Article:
6/14, A Fledgling Visits the Hospital

Sorry, I don't mean the Seventh Ave. fledgling who was picked up by urban rangers and turned over to rehab yesterday. This blog is pretty much about the red-tails at St. John's.

But read on...


Still cool today and overcast, but no rain and mercifully no wind.

5:25 p.m. - Walk east on 113th St. at 5:25. Two hawks are immediately apparent perched on decorative urns on the roof of St. Luke's hospital, one on the usual spot on the corner of Morningside Drive and one 70 feet to the wets, overlooking the delivery area. Looks like Tristan on the western urn, so it must Isolde down at the corner.

5:27 - One baby visible perched on St. Andrew's head up at the nest. And hmmmm, looks like another sitting down but looking out the south side of the nest. Drat, so no one fledged today.

5:29 - No sign of fledgling on roof St. Ansgar chapel. Two nestlings are now both standing up for pictures.

5:35 - Begin pass along Morningside Drive to check the recesses of Boniface and Columba chapels for the fledgling. Acknowledge curious nestling.

Cathedral Red-Tail Nestling

5:40 - Back up to the corner; no luck finding fledgling. Notice that a small bird is up on the urn with Isolde, apparently trying to tell her to go away.

Isolde atop St. Luke's

Reddish breast and reddish head, but no creat like a cardinal and the colored head is wrong for a robin. What is that?

(Ed. note: Donna has identified the scold as a male house finch.)

Isolde atop St. Luke's

5:52 - Back up 113th St. Nada on the chapel roofs from here.

6:15 - Talking with another recently arrived hawkwatcher by the three trees on 113th St., we are interrupted by two pedestrians calling for our attention from up the street. It's two people who passed by earlier and asked what I was looking for. They indicate that there are three hawks on the roof of the hospital.

6:16 - Yep. Tristan's no longer on the urn, but about 25 feet from that urn on a drainage protector on a window in the mansard roof is a hawk with a tawny breast. The fledgling.

Red-Tail Fledgling atop St. Luke's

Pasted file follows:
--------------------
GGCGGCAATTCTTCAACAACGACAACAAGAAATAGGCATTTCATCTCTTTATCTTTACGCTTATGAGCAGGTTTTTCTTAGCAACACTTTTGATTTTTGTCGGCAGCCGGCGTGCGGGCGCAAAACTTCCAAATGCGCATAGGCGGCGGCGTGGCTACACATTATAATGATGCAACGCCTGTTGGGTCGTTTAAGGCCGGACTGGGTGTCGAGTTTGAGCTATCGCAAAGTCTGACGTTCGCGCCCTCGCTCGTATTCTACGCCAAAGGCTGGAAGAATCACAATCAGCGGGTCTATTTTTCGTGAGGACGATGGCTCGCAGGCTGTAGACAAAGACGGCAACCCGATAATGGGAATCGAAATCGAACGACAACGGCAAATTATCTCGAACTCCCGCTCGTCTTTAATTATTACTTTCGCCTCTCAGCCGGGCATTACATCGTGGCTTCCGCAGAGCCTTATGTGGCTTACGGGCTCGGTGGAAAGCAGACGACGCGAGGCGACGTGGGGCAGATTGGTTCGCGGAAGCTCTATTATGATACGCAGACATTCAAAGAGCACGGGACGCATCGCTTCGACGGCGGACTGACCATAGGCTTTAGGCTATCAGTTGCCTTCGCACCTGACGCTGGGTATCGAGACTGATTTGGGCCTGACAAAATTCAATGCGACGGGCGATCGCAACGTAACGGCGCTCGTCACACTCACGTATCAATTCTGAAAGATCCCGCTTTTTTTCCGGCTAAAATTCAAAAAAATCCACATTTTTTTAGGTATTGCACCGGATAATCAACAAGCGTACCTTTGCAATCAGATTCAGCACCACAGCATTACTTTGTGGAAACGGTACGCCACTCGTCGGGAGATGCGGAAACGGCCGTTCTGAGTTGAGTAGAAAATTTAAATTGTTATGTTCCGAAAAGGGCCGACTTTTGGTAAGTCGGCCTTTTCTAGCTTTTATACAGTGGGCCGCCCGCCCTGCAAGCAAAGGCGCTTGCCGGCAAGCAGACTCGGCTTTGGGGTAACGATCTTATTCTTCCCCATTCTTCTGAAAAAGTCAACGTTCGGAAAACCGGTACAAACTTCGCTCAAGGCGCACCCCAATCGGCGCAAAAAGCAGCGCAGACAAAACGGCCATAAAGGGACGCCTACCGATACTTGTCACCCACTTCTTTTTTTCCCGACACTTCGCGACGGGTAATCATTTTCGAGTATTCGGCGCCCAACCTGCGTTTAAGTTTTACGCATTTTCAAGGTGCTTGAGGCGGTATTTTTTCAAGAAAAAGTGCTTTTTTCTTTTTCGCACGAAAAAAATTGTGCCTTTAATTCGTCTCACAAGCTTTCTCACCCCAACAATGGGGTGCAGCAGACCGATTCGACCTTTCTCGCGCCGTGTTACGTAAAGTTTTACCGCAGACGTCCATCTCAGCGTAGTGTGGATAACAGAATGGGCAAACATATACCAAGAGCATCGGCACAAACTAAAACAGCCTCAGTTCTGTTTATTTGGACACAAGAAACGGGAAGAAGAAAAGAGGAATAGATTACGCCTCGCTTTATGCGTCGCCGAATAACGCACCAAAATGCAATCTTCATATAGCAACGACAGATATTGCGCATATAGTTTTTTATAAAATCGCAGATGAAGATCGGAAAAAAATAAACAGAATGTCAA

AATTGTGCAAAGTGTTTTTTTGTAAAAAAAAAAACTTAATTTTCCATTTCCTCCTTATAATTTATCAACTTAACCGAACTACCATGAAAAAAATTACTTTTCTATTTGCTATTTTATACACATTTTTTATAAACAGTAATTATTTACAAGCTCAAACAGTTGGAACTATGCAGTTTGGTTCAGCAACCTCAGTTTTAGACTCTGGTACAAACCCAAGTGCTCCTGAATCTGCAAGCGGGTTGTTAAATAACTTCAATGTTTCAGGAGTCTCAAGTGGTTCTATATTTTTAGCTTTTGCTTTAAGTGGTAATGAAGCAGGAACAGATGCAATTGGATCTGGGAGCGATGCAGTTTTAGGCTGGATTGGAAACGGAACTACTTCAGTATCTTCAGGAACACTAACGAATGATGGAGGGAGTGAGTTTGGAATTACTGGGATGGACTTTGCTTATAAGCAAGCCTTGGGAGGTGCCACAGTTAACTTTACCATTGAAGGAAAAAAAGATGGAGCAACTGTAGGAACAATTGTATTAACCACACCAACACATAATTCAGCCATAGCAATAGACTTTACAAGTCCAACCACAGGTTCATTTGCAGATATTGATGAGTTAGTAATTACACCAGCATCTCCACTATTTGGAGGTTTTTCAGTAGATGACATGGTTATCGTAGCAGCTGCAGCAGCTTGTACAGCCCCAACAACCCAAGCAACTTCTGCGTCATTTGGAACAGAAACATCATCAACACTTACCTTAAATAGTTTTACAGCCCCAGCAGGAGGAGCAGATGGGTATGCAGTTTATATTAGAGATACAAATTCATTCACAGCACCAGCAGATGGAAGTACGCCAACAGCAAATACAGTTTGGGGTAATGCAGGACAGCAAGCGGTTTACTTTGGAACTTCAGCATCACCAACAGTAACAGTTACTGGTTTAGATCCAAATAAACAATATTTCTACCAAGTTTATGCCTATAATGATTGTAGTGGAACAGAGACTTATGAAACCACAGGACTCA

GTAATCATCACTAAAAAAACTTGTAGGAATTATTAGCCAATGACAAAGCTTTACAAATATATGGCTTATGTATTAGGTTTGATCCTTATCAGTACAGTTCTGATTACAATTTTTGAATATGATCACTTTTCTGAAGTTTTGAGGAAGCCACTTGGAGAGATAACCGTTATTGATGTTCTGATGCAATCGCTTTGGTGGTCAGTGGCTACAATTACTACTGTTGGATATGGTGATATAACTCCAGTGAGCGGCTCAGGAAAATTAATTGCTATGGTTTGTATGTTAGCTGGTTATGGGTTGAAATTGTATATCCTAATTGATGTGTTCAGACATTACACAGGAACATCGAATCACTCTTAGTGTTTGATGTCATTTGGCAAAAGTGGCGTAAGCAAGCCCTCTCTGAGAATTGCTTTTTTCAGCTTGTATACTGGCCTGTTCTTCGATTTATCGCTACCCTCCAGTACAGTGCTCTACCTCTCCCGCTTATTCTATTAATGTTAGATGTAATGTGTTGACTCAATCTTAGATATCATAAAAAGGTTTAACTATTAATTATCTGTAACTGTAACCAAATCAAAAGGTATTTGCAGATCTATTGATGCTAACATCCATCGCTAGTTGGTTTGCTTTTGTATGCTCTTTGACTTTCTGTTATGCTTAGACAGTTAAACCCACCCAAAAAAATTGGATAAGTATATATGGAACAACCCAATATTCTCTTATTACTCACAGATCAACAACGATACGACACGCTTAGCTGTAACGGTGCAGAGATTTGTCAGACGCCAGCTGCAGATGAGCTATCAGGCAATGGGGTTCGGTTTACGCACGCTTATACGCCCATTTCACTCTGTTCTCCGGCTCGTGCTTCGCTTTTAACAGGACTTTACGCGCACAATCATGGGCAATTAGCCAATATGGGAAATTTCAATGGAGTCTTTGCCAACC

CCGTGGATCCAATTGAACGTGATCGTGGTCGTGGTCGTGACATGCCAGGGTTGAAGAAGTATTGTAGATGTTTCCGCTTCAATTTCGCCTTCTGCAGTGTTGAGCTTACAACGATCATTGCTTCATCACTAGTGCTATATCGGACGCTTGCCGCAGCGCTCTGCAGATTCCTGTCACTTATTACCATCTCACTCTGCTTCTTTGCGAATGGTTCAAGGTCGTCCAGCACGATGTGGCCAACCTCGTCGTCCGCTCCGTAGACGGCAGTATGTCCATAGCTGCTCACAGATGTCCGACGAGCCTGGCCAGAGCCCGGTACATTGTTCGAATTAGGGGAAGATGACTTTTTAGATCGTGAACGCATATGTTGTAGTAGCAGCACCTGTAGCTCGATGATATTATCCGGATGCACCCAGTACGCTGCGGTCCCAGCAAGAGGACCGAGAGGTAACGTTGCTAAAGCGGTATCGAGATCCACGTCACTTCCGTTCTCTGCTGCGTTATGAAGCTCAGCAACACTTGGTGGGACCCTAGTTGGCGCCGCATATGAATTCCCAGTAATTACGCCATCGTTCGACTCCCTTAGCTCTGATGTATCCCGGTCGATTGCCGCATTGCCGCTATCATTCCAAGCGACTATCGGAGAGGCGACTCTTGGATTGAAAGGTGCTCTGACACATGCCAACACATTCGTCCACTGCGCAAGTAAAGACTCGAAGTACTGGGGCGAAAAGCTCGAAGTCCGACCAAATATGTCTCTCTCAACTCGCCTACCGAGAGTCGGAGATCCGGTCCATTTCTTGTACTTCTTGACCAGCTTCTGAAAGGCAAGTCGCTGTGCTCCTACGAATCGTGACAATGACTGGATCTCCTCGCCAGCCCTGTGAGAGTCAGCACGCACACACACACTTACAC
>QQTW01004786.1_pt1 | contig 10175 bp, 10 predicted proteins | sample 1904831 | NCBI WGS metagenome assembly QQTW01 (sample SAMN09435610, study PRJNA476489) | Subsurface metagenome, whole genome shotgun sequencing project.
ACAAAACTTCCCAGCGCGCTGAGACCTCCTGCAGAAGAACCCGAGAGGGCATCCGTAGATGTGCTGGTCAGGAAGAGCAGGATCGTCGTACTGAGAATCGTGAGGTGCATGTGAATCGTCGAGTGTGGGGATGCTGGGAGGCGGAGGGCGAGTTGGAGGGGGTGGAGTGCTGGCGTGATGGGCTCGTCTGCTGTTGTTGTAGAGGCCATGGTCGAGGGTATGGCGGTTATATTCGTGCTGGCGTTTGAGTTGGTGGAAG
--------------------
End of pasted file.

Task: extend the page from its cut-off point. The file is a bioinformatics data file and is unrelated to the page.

Gee, that's pretty high up for the fledgling, considering she was still hanging about on the Cathedral chapel roofs yesterday. And it's not an easy hop skip and jump from any tall tree up to the hospital roof.

(Some 10-20 minutes later, a hospital worker tells one of the other hawkwatchers that the fledge had been lured over to the hospital when mama left some food on top of an air conditioner on the east face of the building.)

6:17 - And there's Tristan over on the crest of the roof, and Isolde still down on the corner urn.

Three Hawks atop St. Luke's

Even from up here, we can see that the small bird wishing to engage isolde in a dialectic is still not getting her attention.

6:29 - Fledgling has been fairly quietly perched, but now she perks up. She tries to fly up to the top of the mansard roof but doesn't make it and starts to slide down the copper sheating on the corner of the roof. Flap-flap, and she ends up on another window protector around the corner.

Red-Tail Fledgling atop St. Luke's

And the parents are in the air. Tristan shifts down the street to another decorative urn overlooking the hospital entrance in mid-block, and about 135 feet from the fledge. Isolde, well, I didn't see where she went, and to be honest she might have flown off a few minutes ago.

6:30 - Fledgling looks around with curiosity. I don't think she's going to stay in this spot long.

Red-Tail Fledgling atop St. Luke's

6:32 - Nope. She tries to fly up to another section of the rooftop, but again is too low. This time she's up against a window in some sort of modern addition stuck on the old roof of the hospital, and she tries to grab hold and perch on the top of the window sash. She hasn't figure out glass yet. She slips down to the ledge a couple feet below.

6:33 - Stands up, looks around, stares at window glass in disgust.

Red-Tail Fledgling atop St. Luke's

6:38 - Moves along ledge back toward mansard roof. Checks out the window a lot, or else something interesting inside the window. She finds a nice little pipe to perch on.

Red-Tail Fledgling atop St. Luke's

6:39 - Jumps back on ledge.

Red-Tail Fledgling atop St. Luke's

6:41 - Back up on pipe. Looks like she may stay here a little while, plus there's two other hawkwatchers to keep an eye on her.

Red-Tail Fledgling atop St. Luke's

6:47 - Check on Tristan. He's not really been watching the fledgling. Why is that? Is he watching something else...

6:51 - Check on nestlings. Just one visible at the moment.

6:55 - A small bird dive-bombs Tristan a couple times, and I hear a high-pitched chittering. Ah, so that's a kestrel.

7:01 - A kestrel perch is noted further west on an antenna on the hospital roof.

7:04- Kestrel bombing runs start up again. Yow, a dozen attacks or so. Tristan bobs and weaves, but does not give up his perch.

Tristan vs. the Kestrel

7:10 - Fledgling still on pipe. She did make a half-hearted attempt to go up the mansard roof, but has otherwise been quiet for the last half hour.

7:20 - Walk down to and along Morningside Drive to check on nestlings. Yes, two still up there, although one seems to be lying down and only tail feathers sticking over edge of nest can be seen. No sign of Mama Isolde.

7:28 - Back up on 113th St. Fledgling has perked up just a bit and is looking around.

7:29 - Another kestrel divebomb on Tristan, but just a run or two before it's over.

7:30 - Both nestlings standing up and looking around.

Fledgling still just looking around.

7: 31 - Time for me to go, leaving one other hawkwatcher on site to perhaps see where the fledgling goes to roost.

Posted 6/14/2007 10:19:00 PM by Robert

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